Unmetal Monday // 2/10/2020

There’s a lot happening in the music world, and we here at Heavy Blog try our very best to keep up with it! Like the vast majority of heavy music fans, our tastes are incredibly vast, with our 3X3s in each Playlist Update typically covering numerous genres and sometimes a different style in each square. While we have occasionally covered non-metal topics in past blog posts, we decided that a dedicated column was warranted in order to more completely recommend all of the music that we have been listening to. Unmetal Monday is a bi-weekly column which covers noteworthy tracks and albums from outside the metal universe, and we encourage you all to share your favorite non-metal picks from the week in the comments. As is tradition, we’ll be highlighting a few albums and tracks that struck our fancy over the past few weeks. Head past the jump to dial down the distortion:

Destroyer Have We Met

There’s no one in the music world quite like famed The New Pornographers/Swan Lake contributor and Destroyer mastermind Dan Bejar. From his poetry-drenched, sing-song crooning to his impressionistic lyrics, his is a delivery that’s so unique and distinctive that it’s nearly impossible to fail to recognize music he has contributed to. His solo (and, in my humble opinion, best) project has been churning out synth-heavy indie rock since the mid-90s, but gained more widespread acclaim with 2006’s Destroyer’s Rubies. The band’s ultimate musical form, however, wouldn’t manifest until 2011’s Kaputt, which is without question one of the best indie rock records of the last decade. Needless to say, following up a record of that magnitude is a daunting task, and I’d certainly not go as far as to say that Destroyer’s has accomplished that fear. Poison Season was one of my favorite records of 2015, and Ken was another enjoyable romp, but neither fully recaptured the magic of Kaputt. Unfortunately, Have We Met is not the revelation some bands were hoping for. Which, honestly, is a large part of why it works so damn well. 

Album opener “Crimson Tide” displays Destroyer at its most relaxed and confident in years, and brings with it a distinct low-key vibe that carries through the remainder of the record. Thick bass lines chug beneath sinuous synths and simple, propulsive beats that congeal around Bejar’s traditional wry delivery in a way that feels as complete and assured as we’ve heard Destroyer sound in ages. “Kinda Dark” continues this trend with a sexier, darker sonic template featuring hazy atmosphere and sparkling keys, eventually moving into the album’s bounciest, most anthemic track “It Just Doesn’t Happen”, which has the most infectious melodic synth line I’ve heard in years. I haven’t been able to get this track out of my head since I first heard it, and it’s without question one of my favorite songs of a very young 2020. In all, if you find yourself taken by the first three tracks of this record, keep listening. Have We Met will continue to charm.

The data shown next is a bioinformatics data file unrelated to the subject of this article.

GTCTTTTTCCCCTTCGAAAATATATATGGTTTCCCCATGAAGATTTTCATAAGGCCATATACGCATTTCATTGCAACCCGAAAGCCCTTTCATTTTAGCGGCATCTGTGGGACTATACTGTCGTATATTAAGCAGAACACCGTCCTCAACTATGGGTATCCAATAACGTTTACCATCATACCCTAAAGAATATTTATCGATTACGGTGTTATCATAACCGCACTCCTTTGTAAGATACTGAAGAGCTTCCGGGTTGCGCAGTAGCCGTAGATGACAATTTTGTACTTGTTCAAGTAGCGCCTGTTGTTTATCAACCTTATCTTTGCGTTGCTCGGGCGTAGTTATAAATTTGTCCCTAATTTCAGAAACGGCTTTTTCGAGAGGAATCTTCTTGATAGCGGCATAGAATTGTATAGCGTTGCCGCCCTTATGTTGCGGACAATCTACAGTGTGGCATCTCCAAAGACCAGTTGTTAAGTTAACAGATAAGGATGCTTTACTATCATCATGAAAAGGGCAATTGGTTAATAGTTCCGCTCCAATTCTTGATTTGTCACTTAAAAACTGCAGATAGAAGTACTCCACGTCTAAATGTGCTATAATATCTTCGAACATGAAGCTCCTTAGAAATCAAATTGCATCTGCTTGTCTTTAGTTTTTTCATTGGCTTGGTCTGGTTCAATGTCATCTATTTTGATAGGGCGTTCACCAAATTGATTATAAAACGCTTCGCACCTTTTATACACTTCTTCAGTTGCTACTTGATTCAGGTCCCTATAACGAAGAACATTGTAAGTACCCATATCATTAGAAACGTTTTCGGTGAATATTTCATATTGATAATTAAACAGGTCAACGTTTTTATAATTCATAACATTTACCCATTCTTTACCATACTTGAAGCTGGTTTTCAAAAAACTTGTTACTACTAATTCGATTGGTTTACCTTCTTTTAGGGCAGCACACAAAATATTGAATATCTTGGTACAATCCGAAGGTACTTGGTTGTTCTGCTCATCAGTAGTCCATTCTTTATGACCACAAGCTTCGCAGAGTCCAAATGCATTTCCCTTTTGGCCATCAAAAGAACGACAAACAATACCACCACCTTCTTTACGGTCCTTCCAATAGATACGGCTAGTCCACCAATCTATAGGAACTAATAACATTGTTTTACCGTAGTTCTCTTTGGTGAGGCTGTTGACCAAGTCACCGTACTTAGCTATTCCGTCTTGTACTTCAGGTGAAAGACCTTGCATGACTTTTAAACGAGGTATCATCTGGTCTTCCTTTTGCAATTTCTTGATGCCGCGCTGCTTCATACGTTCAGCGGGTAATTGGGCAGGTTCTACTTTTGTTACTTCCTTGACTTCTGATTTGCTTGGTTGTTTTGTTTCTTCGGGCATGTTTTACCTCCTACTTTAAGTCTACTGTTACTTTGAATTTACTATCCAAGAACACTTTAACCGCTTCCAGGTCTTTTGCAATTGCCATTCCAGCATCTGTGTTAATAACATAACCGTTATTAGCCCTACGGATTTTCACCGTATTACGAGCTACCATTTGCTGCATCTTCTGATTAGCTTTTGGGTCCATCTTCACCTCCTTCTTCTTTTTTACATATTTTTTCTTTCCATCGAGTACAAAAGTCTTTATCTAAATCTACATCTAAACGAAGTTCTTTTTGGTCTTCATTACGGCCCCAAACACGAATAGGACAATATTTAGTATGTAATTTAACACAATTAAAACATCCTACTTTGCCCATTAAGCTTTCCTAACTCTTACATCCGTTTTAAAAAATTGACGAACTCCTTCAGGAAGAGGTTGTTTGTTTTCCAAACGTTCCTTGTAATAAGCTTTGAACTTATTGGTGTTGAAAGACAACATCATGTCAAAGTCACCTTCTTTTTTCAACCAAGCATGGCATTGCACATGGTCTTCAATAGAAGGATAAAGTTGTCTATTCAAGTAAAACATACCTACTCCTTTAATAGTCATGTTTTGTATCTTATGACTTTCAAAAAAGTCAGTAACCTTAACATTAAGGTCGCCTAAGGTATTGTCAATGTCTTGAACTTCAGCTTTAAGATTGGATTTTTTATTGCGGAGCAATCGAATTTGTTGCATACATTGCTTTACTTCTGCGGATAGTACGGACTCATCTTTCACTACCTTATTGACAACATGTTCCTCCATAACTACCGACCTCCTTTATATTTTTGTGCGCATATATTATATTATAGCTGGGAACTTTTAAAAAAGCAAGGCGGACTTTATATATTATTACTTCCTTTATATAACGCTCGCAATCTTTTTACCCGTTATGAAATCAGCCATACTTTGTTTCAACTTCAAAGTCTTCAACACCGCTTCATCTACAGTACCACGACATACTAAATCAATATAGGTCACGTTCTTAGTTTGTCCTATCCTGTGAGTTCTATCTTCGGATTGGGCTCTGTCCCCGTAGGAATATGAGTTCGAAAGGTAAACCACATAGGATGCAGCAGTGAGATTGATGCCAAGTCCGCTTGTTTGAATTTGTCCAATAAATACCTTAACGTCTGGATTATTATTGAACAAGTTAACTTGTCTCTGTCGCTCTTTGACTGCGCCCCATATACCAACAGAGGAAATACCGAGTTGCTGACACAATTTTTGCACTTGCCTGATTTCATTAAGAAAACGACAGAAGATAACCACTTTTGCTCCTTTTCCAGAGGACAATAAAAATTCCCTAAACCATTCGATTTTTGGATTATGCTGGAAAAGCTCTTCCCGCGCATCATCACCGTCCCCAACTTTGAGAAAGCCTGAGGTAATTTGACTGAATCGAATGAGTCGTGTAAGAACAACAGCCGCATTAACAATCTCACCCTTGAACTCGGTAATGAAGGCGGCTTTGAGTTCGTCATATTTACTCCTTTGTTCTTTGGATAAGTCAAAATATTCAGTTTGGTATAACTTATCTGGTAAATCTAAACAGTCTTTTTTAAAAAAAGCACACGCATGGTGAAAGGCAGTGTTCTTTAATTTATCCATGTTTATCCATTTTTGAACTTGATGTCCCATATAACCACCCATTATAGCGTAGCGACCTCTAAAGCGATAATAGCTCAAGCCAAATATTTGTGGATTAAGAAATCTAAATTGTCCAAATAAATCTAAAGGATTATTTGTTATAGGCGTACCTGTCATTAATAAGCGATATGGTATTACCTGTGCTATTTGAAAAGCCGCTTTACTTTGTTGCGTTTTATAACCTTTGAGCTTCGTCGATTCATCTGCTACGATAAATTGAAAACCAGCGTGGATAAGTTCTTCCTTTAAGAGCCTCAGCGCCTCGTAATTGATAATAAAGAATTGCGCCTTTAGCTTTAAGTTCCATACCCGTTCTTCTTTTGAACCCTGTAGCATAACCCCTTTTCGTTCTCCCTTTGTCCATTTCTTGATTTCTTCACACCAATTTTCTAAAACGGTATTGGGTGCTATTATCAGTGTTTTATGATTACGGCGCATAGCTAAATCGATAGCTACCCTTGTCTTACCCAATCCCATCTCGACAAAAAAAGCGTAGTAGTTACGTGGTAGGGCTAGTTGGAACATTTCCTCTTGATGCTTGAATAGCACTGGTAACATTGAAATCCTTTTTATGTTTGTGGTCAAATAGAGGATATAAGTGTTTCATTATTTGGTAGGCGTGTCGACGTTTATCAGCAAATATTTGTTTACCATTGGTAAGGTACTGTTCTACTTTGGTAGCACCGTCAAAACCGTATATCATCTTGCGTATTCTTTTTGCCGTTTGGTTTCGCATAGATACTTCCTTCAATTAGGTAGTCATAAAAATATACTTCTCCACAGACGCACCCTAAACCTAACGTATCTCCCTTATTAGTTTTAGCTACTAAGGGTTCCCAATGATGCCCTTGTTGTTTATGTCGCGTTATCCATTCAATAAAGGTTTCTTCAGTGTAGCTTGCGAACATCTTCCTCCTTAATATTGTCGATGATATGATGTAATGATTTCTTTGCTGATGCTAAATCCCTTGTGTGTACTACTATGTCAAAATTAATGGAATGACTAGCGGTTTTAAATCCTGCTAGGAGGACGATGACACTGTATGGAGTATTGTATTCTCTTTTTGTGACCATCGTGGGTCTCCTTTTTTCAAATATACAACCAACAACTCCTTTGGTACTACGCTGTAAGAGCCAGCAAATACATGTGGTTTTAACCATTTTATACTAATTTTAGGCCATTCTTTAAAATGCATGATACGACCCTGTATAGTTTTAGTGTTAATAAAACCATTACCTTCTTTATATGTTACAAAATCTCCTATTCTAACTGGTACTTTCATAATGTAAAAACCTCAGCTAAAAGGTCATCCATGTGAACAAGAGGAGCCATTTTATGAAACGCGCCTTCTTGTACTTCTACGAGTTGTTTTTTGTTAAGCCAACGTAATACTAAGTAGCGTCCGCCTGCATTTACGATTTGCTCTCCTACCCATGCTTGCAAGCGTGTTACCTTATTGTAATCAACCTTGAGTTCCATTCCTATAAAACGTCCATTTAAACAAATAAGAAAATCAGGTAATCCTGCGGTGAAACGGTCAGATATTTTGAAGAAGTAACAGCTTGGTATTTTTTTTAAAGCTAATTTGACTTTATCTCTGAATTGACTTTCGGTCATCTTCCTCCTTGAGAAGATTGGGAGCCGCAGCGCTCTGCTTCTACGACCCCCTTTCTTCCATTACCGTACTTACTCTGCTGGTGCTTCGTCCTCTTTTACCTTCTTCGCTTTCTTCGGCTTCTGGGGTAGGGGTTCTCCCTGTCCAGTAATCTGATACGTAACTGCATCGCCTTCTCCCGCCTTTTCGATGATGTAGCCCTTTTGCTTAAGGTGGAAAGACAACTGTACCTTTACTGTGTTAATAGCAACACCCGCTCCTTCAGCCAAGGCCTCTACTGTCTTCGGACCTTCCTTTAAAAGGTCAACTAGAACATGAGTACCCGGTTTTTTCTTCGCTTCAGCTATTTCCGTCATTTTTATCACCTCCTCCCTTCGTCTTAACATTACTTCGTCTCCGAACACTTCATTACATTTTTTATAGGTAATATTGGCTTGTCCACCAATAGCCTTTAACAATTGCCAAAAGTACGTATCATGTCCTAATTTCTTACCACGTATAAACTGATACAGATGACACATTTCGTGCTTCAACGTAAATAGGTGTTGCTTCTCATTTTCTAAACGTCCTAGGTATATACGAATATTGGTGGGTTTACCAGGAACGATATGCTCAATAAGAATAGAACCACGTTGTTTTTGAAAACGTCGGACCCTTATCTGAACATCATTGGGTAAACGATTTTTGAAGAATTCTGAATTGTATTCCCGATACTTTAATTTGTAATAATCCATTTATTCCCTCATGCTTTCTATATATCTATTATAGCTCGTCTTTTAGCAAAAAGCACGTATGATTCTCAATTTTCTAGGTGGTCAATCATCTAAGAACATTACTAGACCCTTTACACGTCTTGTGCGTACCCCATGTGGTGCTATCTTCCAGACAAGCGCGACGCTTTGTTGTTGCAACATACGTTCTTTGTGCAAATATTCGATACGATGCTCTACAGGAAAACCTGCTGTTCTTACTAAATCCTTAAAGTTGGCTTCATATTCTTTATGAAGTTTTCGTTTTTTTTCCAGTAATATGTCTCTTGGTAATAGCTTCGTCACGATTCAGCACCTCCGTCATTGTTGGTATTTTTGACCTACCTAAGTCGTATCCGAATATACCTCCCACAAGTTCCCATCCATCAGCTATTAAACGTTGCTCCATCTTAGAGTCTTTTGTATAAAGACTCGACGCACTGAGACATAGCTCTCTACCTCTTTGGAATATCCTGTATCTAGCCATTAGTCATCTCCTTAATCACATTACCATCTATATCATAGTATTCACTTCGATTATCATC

There’s a significant weight put on bands when it comes to trying to match the greatness of their finest work. In many ways, such expectations can cripple a band (Interpol, anyone?), causing them to chase after a lightning-in-a-bottle scenario without success for the majority of their careers. Destroyer avoid this mainly due to their enigmatic front man, who based on copious amounts of interviews couldn’t give two shits what anyone thinks about his music. That singular vision causes his music to go exactly and only where he wills it, and has made Destroyer a band that’s both hard to pin down and consistently enjoyable. We may never get another Kaputt, and I don’t think Bejar could care any less. Have We Met is Destroyer being Destroyer, and that’s all this fanboy will ever need. 

Jonathan Adams

Long ArmSilent Opera

Long Arm’s of dark, somber, and folk tinged techno-jazz is not something you just blithely play on a whim. The project’s previous release, the aptly named Darkly, was tour-de-force in a nightmare land and not one of those vivid, chromatic nightmares either but rather a nightmare of the body, of the deep recesses of the night, of introspection. The project’s latest release, Silent Opera, builds on these foundations, adding in even more lushness of sound, expert use of samples, and a rhythm scheme that echoes the heart’s beat between dream and waking.

It’s enough to listen to the opening track, “How I Loved That”, to get an immediate feel for what this album is about. The main sample, elongated and chopped up just enough to make it eerie but not enough to lose the sense of the original, runs as a spinal loop throughout the track while a host of percussive instruments wreak havoc with our sense of location. These rhythm generating instruments work beautifully with the piano, harmonica, and other hosts of effects to create the lushness that Long Arm spins so well, making the track feel like so many bugs humming in the distance of a jungle canopy.

The album does not relent. Other tracks, like the majestic “Sprouts of the Big Forest” with its beautiful wood instruments or the whirling “He’s Afraid to Eat” with its addition of African-influenced singing, only serve to add more and more layers to the Long Arm formula. The end result is an album which coaxes you from many angles, inviting you deeper and deeper into its textured realms, exploring as it does human states of being and of feeling. It is Long Arm’s most accomplished release, stretching the project’s potential almost to the breaking point and expanding its aural repertoire to new and exciting places.

Eden Kupermintz

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